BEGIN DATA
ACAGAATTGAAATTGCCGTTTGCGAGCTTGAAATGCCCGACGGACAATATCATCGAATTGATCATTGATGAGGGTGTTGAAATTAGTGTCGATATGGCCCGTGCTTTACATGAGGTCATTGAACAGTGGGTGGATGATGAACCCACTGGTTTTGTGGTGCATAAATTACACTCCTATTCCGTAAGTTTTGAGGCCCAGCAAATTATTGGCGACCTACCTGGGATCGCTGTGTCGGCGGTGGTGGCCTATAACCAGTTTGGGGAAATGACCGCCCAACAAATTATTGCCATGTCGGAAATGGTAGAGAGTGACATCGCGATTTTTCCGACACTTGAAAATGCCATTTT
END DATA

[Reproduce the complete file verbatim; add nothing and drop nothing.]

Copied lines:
ACAGAATTGAAATTGCCGTTTGCGAGCTTGAAATGCCCGACGGACAATATCATCGAATTGATCATTGATGAGGGTGTTGAAATTAGTGTCGATATGGCCCGTGCTTTACATGAGGTCATTGAACAGTGGGTGGATGATGAACCCACTGGTTTTGTGGTGCATAAATTACACTCCTATTCCGTAAGTTTTGAGGCCCAGCAAATTATTGGCGACCTACCTGGGATCGCTGTGTCGGCGGTGGTGGCCTATAACCAGTTTGGGGAAATGACCGCCCAACAAATTATTGCCATGTCGGAAATGGTAGAGAGTGACATCGCGATTTTTCCGACACTTGAAAATGCCATTTT